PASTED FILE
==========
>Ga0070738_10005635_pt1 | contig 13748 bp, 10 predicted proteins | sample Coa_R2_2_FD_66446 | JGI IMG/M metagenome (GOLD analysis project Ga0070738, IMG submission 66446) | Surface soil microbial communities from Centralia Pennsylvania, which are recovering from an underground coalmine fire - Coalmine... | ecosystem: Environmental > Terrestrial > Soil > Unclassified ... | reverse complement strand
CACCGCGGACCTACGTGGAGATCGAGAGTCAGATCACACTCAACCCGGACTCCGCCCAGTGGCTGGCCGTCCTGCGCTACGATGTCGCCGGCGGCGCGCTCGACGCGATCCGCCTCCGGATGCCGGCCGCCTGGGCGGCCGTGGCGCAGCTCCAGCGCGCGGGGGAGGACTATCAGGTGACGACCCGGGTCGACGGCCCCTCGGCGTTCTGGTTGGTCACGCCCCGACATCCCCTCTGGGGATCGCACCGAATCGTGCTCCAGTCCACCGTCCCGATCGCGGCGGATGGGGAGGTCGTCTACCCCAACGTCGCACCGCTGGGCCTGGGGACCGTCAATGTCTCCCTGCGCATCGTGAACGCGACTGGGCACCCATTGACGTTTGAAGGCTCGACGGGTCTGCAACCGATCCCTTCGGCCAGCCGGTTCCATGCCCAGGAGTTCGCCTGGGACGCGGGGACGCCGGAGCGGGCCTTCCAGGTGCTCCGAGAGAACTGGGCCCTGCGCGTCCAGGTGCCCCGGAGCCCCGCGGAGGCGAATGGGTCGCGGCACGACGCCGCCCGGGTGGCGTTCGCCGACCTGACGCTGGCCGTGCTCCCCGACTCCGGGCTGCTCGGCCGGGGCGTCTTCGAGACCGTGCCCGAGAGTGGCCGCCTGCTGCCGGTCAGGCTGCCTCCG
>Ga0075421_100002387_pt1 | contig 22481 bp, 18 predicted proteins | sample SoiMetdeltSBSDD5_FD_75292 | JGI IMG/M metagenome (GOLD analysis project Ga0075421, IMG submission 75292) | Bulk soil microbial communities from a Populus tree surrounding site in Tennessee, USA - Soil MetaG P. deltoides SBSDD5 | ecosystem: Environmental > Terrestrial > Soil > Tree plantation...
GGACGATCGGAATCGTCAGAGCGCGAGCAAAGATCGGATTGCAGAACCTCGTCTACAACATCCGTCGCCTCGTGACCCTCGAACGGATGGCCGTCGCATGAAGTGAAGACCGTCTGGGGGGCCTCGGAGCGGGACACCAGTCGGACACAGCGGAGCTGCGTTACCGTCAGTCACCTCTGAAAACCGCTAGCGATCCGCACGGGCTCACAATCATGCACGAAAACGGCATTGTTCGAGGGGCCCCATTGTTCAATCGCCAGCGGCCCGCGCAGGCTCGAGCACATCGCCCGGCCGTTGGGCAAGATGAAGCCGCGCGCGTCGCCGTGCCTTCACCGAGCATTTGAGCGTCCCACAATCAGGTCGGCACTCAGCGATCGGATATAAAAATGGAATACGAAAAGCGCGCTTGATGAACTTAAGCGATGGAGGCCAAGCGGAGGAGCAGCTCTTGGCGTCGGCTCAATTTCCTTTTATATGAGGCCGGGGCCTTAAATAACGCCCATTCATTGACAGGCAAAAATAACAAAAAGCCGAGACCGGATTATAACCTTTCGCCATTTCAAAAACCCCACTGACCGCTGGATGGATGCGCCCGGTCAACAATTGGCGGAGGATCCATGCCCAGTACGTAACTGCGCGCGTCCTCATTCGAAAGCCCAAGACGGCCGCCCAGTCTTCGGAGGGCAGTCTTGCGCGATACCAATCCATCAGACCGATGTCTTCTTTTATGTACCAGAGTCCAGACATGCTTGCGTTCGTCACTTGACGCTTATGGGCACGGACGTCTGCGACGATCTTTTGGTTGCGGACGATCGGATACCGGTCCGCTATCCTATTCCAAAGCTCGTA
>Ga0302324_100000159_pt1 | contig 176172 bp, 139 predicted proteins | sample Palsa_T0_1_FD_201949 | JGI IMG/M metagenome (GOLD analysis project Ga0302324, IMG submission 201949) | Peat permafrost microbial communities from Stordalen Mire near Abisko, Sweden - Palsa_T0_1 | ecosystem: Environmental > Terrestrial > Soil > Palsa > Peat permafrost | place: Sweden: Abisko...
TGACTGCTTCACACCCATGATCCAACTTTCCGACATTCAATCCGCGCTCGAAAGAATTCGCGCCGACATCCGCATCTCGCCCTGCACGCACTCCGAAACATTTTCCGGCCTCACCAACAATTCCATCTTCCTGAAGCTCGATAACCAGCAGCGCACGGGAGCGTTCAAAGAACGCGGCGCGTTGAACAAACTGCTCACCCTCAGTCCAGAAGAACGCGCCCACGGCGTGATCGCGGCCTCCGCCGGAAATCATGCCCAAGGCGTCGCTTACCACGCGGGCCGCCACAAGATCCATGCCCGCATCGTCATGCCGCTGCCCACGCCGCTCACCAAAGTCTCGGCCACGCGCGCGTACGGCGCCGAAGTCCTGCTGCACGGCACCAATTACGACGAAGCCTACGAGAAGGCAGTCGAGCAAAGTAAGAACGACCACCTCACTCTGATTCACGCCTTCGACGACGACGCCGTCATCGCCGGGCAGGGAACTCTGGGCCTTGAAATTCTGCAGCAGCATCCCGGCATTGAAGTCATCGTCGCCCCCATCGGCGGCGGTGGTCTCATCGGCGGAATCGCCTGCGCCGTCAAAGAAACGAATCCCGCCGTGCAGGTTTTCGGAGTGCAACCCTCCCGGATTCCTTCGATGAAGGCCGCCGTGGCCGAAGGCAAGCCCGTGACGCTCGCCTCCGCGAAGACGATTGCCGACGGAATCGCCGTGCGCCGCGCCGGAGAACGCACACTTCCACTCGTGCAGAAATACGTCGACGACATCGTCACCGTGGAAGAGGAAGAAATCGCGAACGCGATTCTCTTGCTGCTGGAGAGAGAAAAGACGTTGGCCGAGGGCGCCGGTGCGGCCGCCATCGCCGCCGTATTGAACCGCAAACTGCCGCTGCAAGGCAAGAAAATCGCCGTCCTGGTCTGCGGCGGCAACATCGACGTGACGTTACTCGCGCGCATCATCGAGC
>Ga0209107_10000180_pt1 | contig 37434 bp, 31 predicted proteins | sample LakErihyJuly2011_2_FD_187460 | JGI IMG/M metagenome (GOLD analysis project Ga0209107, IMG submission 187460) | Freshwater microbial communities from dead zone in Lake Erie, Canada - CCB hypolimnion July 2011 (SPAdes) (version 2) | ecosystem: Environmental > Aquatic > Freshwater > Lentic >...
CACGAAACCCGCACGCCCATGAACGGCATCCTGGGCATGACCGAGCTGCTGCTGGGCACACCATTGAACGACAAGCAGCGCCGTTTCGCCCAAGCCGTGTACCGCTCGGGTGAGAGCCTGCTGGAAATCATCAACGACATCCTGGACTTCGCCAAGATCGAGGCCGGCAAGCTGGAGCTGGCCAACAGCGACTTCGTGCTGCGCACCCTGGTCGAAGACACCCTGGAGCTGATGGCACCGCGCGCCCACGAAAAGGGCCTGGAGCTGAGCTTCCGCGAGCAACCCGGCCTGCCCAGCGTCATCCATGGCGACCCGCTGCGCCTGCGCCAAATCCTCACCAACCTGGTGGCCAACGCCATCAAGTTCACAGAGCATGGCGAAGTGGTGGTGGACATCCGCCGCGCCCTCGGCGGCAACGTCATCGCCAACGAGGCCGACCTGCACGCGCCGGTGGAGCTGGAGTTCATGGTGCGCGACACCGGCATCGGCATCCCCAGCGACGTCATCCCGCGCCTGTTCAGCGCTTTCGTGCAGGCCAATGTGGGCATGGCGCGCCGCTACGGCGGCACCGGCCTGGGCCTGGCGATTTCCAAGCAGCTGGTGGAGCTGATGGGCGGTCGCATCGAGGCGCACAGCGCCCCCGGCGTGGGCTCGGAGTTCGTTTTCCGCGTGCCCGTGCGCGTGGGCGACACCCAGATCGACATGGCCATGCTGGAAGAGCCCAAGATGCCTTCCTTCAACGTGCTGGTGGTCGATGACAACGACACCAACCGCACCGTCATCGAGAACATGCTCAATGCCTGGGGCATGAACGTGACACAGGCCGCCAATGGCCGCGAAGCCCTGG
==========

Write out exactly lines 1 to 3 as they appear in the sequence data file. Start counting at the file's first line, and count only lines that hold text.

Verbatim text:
>Ga0070738_10005635_pt1 | contig 13748 bp, 10 predicted proteins | sample Coa_R2_2_FD_66446 | JGI IMG/M metagenome (GOLD analysis project Ga0070738, IMG submission 66446) | Surface soil microbial communities from Centralia Pennsylvania, which are recovering from an underground coalmine fire - Coalmine... | ecosystem: Environmental > Terrestrial > Soil > Unclassified ... | reverse complement strand
CACCGCGGACCTACGTGGAGATCGAGAGTCAGATCACACTCAACCCGGACTCCGCCCAGTGGCTGGCCGTCCTGCGCTACGATGTCGCCGGCGGCGCGCTCGACGCGATCCGCCTCCGGATGCCGGCCGCCTGGGCGGCCGTGGCGCAGCTCCAGCGCGCGGGGGAGGACTATCAGGTGACGACCCGGGTCGACGGCCCCTCGGCGTTCTGGTTGGTCACGCCCCGACATCCCCTCTGGGGATCGCACCGAATCGTGCTCCAGTCCACCGTCCCGATCGCGGCGGATGGGGAGGTCGTCTACCCCAACGTCGCACCGCTGGGCCTGGGGACCGTCAATGTCTCCCTGCGCATCGTGAACGCGACTGGGCACCCATTGACGTTTGAAGGCTCGACGGGTCTGCAACCGATCCCTTCGGCCAGCCGGTTCCATGCCCAGGAGTTCGCCTGGGACGCGGGGACGCCGGAGCGGGCCTTCCAGGTGCTCCGAGAGAACTGGGCCCTGCGCGTCCAGGTGCCCCGGAGCCCCGCGGAGGCGAATGGGTCGCGGCACGACGCCGCCCGGGTGGCGTTCGCCGACCTGACGCTGGCCGTGCTCCCCGACTCCGGGCTGCTCGGCCGGGGCGTCTTCGAGACCGTGCCCGAGAGTGGCCGCCTGCTGCCGGTCAGGCTGCCTCCG
>Ga0075421_100002387_pt1 | contig 22481 bp, 18 predicted proteins | sample SoiMetdeltSBSDD5_FD_75292 | JGI IMG/M metagenome (GOLD analysis project Ga0075421, IMG submission 75292) | Bulk soil microbial communities from a Populus tree surrounding site in Tennessee, USA - Soil MetaG P. deltoides SBSDD5 | ecosystem: Environmental > Terrestrial > Soil > Tree plantation...